Thursday, October 10, 2013

I'm Telling the Truth, Basically

Watch your language. It's not something you expect to say to adults getting ready to place their hand on the Bible and swear to tell the truth.

In preparing a case for trial, it is obviously important to speak with your witnesses prior to testifying. I absolutely prepare my witnesses for trial, but I do not script out what I am going to say and what they are going to say. I make bullet points of the issues I need to hit and then I let the questioning flow organically from that based on all the conversations we've had and the elements of a given case. This way I can respond to what the witness actually says, not just read the next question on my list.

But there comes a time when every attorney must instruct a witness to refrain from doing something. These are often things like pointing out an annoying nervous habit that will distract the jury. Lately, what I find is I need to speak to the witnesses about language qualifiers.

Not sure what I mean?

Q:  Were you working on April 16?
A:  Yes.
Q:  Did you respond to 184 Lasalle?
A:  I believe I did.

You believe? You either did or you didn't, especially when you proceed to discuss everything that happened at 184 Lasalle.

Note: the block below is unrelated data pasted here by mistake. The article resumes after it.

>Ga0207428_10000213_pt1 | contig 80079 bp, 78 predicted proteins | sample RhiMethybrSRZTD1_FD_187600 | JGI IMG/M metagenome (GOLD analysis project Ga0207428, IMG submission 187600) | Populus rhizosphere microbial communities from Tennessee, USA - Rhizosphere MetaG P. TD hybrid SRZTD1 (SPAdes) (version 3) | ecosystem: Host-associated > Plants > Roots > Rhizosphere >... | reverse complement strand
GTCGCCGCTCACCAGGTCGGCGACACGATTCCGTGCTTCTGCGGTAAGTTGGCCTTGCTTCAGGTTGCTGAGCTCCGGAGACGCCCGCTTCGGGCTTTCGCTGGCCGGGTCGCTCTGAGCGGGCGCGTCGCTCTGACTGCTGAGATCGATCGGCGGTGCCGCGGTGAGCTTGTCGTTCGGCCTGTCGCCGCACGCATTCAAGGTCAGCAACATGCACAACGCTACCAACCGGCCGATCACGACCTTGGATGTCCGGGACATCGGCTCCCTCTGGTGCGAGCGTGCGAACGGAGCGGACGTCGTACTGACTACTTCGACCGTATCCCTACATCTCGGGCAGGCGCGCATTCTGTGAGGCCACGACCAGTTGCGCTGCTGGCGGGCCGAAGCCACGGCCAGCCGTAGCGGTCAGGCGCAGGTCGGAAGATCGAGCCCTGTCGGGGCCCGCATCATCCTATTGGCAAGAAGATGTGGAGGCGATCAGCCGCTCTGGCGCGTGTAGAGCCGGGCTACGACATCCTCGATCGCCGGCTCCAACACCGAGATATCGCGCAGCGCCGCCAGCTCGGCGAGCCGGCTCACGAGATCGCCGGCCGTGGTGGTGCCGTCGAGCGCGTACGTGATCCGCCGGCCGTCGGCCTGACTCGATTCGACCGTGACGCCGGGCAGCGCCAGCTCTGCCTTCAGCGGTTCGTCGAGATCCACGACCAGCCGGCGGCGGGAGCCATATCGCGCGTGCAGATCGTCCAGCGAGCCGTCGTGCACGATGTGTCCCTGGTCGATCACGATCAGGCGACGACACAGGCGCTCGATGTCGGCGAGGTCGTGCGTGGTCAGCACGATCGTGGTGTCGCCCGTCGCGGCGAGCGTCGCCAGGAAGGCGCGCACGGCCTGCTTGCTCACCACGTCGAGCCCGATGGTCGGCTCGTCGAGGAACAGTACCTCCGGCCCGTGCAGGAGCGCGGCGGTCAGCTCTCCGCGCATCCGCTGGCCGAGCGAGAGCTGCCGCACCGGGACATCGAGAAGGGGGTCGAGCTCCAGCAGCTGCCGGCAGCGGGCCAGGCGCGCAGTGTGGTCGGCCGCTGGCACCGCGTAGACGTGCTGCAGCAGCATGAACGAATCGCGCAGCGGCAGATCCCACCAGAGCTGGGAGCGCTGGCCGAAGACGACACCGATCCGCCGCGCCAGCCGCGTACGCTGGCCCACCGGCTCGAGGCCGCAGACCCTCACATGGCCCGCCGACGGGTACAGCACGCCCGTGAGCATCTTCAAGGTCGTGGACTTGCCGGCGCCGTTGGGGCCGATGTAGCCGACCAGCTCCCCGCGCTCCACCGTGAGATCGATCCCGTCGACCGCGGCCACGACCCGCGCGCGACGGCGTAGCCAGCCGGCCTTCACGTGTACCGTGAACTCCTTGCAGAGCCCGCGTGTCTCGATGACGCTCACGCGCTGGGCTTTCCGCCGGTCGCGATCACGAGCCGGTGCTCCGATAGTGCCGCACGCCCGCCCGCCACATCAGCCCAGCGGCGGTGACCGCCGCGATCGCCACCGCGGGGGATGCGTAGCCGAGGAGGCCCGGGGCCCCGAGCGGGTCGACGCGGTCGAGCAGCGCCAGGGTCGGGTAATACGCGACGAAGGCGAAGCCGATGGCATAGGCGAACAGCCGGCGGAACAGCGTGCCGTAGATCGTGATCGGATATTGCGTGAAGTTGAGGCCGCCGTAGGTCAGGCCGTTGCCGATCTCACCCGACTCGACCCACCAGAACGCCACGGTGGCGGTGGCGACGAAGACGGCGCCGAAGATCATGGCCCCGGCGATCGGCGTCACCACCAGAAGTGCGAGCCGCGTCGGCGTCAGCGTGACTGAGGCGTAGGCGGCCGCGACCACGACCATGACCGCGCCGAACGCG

Q:  Did you stab him?
A:  Yes.
Q:  With what?
A:  A knife.
Q:  Was that because you were defending yourself?
A:  Basically.

Basically? This is what the entire case comes down to and the witness is using basically like it is an affirmation. Jurors take this to mean that most of what is said is true, but it's not everything.

Q:  What color was the jacket the robber was wearing?
A:  If I remember correctly, it was red.

This usually happens after the witness had told me unequivocally that the jacket was red ten minutes before testifying.

My favorite:

Q:  What was the weather like?
A:  To tell you the truth, it was rainy.

To tell you the truth? Was everything said up until that point a lie?

Most of these are verbal crutches we all have, or phrases we fall back on when we are nervous. Testifying in front of an audience, especially about events a person would rather forget about, induce many nerves. Also, once a witness is on the stand getting grilled during cross-examination, they can truly question if the jacket was red. Once you are under oath, are you really certain of anything?

I tell my witnesses to avoid these and other crutches. They were there and witnessed the events so testify with conviction. A witness is free to say "I don't know" or "I don't recall", but if they do know and recall just say what they observed or heard without the hesitation.

Every attorney needs to be a witness under oath at some point to see the process from the other side. I've done it a few times now, and while it's never a comfortable experience, I've successfully avoided using all of the above phrases.


1 comment:

  1. Nothing like having your witnesses undermine their own testimony, huh? Those verbal crutches are hard to shake, especially when you're nervous or flustered.